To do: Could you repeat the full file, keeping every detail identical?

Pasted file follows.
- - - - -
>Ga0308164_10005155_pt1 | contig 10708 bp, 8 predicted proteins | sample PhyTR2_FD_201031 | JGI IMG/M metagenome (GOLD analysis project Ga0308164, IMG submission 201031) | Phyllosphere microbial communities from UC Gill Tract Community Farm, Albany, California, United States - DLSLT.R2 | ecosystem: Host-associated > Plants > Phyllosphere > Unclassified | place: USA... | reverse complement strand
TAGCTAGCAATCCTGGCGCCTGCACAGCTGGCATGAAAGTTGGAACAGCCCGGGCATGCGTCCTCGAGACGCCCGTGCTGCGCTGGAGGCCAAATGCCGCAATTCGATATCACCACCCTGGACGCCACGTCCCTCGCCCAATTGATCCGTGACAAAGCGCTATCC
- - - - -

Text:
>Ga0308164_10005155_pt1 | contig 10708 bp, 8 predicted proteins | sample PhyTR2_FD_201031 | JGI IMG/M metagenome (GOLD analysis project Ga0308164, IMG submission 201031) | Phyllosphere microbial communities from UC Gill Tract Community Farm, Albany, California, United States - DLSLT.R2 | ecosystem: Host-associated > Plants > Phyllosphere > Unclassified | place: USA... | reverse complement strand
TAGCTAGCAATCCTGGCGCCTGCACAGCTGGCATGAAAGTTGGAACAGCCCGGGCATGCGTCCTCGAGACGCCCGTGCTGCGCTGGAGGCCAAATGCCGCAATTCGATATCACCACCCTGGACGCCACGTCCCTCGCCCAATTGATCCGTGACAAAGCGCTATCC